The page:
Times change, the images linger on. The times now demand that we create new visual symbolism describing new relationships that avoid stereotypically-masculine solutions based upon gadgetry and/or control. It no longer serves the Planet to continue promoting images that, either subtly or graphically, promote dominance over nature. Let us stop rehashing that essentially voyeuristic image of outsiders peeking through binoculars. The old cliche simply magnifies the separation, while also accentuating mastery through technology. Likewise, let us all recognize that whispering is nothing if not a powerful metaphor for invisibility. And it's a lie. Look around you. Humans are not invisible anywhere else but in nature films.

Given the impasse, it seems we need to invent a new kind of nature film, a form of documentary that tinkers with the edges of allegory and myth; a film concept that takes full responsibility for the symbolism contained within the gestures and postures of all its protagonists. It brings up this question: what is a nature documentary? Or couched in a far more provocative manner: Does a documentary mean that we edit out our own skewed human perceptions and emotions whenever they stray from the story line called objectivity? Does such a method equal truth? Or for that matter, do other story lines also qualify as tellers of truth? In answer, I would turn inscrutable, and ask you to regard the film image of the cheetah. Just about every cheetah I have ever seen in a nature film is first shown outrunning an impala, and then five minutes later is shown getting tranquilized "to save it". Is that the only truth about cheetahs?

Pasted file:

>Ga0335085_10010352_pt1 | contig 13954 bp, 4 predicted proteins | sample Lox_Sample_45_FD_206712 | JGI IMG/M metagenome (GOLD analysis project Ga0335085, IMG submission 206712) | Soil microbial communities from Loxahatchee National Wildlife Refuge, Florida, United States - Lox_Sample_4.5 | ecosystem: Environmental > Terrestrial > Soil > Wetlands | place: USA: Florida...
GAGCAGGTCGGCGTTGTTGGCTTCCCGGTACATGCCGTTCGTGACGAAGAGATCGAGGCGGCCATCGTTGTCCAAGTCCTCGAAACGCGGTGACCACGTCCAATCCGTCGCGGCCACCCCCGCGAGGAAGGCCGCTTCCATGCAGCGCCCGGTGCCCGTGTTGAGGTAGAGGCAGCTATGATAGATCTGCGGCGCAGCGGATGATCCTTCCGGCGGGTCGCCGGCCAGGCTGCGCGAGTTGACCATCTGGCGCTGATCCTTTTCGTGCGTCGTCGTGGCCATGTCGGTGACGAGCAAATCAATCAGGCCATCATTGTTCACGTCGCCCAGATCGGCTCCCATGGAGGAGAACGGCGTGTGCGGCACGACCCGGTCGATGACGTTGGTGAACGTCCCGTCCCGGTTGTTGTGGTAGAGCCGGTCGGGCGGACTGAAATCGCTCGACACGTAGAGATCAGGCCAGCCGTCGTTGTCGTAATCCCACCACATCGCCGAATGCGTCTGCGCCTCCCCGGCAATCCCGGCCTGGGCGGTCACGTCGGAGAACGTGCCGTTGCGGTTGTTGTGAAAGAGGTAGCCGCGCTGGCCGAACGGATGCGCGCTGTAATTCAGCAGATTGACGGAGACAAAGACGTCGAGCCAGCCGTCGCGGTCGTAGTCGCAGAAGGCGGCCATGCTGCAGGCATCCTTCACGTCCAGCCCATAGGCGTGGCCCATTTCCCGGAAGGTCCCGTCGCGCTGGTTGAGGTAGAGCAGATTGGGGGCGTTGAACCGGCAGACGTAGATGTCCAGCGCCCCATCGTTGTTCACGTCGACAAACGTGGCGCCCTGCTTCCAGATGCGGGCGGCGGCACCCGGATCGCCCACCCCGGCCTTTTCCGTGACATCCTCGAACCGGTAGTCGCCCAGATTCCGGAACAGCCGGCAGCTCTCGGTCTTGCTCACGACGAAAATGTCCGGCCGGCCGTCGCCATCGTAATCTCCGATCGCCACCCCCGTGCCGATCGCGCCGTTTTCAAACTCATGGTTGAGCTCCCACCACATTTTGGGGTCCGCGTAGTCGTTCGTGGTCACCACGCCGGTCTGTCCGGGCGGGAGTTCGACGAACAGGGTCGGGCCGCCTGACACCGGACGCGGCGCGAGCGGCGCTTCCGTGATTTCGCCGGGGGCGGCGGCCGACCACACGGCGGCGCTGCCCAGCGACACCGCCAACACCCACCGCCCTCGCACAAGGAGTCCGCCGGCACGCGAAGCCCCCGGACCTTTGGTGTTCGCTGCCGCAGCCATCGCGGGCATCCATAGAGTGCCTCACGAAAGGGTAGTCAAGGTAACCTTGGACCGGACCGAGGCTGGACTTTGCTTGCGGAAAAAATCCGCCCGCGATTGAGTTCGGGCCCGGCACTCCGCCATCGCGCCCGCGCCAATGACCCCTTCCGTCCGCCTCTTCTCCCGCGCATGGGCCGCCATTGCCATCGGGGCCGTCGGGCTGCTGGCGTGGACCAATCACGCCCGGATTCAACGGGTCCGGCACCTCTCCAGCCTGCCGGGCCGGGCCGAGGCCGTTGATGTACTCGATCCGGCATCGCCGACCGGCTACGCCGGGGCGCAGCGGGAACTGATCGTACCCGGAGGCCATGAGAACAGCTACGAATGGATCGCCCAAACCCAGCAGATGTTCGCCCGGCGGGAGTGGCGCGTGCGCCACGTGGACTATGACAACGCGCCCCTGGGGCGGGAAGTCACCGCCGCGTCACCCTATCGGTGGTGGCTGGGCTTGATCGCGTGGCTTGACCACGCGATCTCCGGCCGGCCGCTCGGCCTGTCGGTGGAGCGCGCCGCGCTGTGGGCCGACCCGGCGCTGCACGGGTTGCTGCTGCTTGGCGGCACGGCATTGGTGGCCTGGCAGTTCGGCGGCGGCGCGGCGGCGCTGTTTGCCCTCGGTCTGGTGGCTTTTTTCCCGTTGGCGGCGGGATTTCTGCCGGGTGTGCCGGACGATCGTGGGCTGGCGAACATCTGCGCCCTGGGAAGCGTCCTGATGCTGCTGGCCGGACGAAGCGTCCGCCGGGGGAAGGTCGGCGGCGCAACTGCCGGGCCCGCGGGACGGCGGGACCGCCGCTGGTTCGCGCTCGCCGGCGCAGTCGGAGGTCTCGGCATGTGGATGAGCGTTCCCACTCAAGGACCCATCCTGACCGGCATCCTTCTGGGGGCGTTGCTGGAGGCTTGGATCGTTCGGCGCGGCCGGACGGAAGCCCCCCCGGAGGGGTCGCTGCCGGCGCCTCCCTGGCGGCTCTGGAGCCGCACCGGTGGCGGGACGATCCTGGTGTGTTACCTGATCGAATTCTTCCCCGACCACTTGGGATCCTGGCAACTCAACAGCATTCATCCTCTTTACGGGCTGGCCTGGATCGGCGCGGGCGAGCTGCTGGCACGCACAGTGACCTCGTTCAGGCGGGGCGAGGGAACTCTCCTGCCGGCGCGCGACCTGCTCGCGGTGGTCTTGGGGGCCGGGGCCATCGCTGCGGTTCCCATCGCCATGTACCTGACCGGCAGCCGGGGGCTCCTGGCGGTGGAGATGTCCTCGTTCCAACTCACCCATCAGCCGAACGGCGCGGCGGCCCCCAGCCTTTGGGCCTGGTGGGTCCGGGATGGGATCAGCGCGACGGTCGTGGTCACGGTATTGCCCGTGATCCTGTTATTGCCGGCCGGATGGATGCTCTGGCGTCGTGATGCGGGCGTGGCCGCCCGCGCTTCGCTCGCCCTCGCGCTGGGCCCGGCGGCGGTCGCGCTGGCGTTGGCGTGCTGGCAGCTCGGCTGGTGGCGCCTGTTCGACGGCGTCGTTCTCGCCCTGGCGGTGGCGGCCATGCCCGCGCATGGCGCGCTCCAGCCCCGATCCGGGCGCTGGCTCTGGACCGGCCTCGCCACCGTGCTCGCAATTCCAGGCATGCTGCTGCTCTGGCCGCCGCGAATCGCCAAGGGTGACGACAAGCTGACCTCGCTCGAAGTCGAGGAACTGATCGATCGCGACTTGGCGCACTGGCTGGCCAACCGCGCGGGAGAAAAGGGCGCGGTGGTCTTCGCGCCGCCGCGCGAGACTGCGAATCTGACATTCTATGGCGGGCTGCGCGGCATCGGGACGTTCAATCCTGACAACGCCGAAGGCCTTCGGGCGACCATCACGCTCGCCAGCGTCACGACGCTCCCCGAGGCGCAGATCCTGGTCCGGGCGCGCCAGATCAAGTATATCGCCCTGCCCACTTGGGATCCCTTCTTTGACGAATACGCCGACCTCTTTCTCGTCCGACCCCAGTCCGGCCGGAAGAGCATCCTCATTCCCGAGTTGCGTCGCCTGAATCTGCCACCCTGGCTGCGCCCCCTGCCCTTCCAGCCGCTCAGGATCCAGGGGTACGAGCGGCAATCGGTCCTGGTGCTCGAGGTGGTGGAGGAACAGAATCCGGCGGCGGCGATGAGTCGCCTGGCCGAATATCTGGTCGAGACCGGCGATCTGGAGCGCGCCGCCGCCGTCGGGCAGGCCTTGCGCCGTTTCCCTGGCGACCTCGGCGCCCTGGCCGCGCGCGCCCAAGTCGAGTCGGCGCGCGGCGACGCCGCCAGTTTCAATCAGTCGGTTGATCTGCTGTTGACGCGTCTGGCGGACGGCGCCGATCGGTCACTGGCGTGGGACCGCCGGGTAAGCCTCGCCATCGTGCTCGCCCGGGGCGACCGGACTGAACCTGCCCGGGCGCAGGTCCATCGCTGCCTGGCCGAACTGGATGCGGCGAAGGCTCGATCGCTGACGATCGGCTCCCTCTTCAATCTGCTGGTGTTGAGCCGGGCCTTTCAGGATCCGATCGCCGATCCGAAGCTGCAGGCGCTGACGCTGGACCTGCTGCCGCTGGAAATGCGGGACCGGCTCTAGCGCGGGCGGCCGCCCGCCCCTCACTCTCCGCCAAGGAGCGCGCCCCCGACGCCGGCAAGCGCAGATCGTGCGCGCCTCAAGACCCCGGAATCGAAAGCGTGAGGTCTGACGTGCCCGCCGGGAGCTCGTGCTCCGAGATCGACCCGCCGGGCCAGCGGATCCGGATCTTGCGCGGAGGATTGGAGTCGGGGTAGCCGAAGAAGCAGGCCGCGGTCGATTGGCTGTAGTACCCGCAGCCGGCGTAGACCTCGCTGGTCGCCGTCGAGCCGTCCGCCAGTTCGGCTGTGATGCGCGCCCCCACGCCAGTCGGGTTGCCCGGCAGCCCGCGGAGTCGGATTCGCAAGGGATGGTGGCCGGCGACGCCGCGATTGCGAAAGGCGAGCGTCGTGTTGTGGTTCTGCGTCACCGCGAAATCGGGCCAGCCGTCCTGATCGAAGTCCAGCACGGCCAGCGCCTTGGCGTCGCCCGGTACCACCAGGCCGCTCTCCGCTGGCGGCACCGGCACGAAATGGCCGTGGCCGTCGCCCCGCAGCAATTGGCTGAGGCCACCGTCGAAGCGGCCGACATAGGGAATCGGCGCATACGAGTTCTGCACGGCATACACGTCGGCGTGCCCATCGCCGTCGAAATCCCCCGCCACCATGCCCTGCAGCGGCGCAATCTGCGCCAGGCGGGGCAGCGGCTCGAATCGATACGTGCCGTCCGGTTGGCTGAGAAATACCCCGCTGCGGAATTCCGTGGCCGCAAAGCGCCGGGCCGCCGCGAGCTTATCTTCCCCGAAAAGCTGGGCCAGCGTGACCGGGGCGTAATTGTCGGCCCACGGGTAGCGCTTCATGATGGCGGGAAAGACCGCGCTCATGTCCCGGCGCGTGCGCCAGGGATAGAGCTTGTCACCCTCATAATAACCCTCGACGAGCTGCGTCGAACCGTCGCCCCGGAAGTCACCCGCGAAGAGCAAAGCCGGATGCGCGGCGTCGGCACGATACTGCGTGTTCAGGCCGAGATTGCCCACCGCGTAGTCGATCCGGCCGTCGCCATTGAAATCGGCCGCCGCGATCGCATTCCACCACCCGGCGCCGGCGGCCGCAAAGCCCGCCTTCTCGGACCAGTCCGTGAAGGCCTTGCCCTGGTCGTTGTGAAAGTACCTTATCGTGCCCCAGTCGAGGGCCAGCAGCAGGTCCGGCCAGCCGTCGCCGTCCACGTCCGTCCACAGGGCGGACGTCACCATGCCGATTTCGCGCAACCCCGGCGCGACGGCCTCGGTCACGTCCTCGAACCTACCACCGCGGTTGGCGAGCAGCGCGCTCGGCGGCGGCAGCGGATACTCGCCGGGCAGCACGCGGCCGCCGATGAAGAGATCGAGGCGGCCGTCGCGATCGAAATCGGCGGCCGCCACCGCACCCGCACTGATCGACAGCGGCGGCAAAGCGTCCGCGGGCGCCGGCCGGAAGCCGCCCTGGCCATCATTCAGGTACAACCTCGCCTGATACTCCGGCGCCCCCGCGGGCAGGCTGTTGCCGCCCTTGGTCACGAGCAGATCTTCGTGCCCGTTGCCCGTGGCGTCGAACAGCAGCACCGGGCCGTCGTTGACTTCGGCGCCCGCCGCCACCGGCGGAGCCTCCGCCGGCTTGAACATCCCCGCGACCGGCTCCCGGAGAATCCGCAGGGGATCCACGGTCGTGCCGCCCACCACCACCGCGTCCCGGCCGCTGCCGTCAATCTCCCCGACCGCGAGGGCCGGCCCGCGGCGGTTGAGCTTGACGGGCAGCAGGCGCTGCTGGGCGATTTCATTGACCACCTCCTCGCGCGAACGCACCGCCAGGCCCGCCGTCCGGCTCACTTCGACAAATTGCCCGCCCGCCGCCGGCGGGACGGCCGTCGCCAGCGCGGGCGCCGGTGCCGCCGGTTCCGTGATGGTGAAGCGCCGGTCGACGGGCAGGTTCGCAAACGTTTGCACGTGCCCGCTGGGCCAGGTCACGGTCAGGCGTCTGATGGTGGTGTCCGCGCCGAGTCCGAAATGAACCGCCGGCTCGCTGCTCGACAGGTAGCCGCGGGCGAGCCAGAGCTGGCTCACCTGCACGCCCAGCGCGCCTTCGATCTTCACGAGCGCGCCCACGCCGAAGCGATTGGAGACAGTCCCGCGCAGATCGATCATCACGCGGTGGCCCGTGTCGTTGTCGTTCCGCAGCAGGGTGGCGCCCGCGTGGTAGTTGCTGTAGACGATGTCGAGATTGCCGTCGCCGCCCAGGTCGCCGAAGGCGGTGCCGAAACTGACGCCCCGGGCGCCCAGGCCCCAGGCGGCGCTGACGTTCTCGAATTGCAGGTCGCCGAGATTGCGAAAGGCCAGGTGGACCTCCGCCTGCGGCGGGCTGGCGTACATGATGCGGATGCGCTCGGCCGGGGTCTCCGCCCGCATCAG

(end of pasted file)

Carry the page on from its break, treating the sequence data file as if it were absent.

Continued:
Then there are the eminently practical questions, such as this one: do we shoot for movie theatres or TV? It's a good question because it hints that any film maker who draws the distinction is already painfully aware of the crucial differences between the two.

Anyone who's ever seen a film in a movie theatre and then later watched the same film on TV, can attest that the depth of image is almost always the first casualty of the translation. This occurs because the medium of TV has a difficult time presenting more than one image at a time. Lamentably, the practical limitations of the smaller screen strongly imply that it may not even be possible to translate the true-to-life fractal image of nature onto a TV screen without also corrupting nature itself. It leads us right back to the earlier question about how we go about presenting truth to an audience.

The Re-enchantment of the Nature Film


There's another constraint of TV media, and unfortunately, it cuts quite a bit more deeply. Wendell Berry has commented that, "after 40 years, the evidence is everywhere that television, far from proving a great tool for education, is a tool of stupefaction and disintegration." In other words, the problem lies not only in the medium of the Television screen, but also in the very act of watching. Berry's pronouncement signifies that the viewing audience is rarely going to act upon anything they see on TV, because they are being tranquilized at the same time. Ironically, that also offers one possible explanation for the resounding success of Cousteau's heroic vision. He's been right all along to present his crew and his machines as heroes. Otherwise the audience would have fallen asleep long ago.

rat2Any young film producer confronting either the fractal or the tranquilizer problem, might do well to take a long hard look at liberating his or her next nature film from its TV prison. Instead, shoot a new kind of feature film that's exciting and poignant enough to be shown in movie theatres.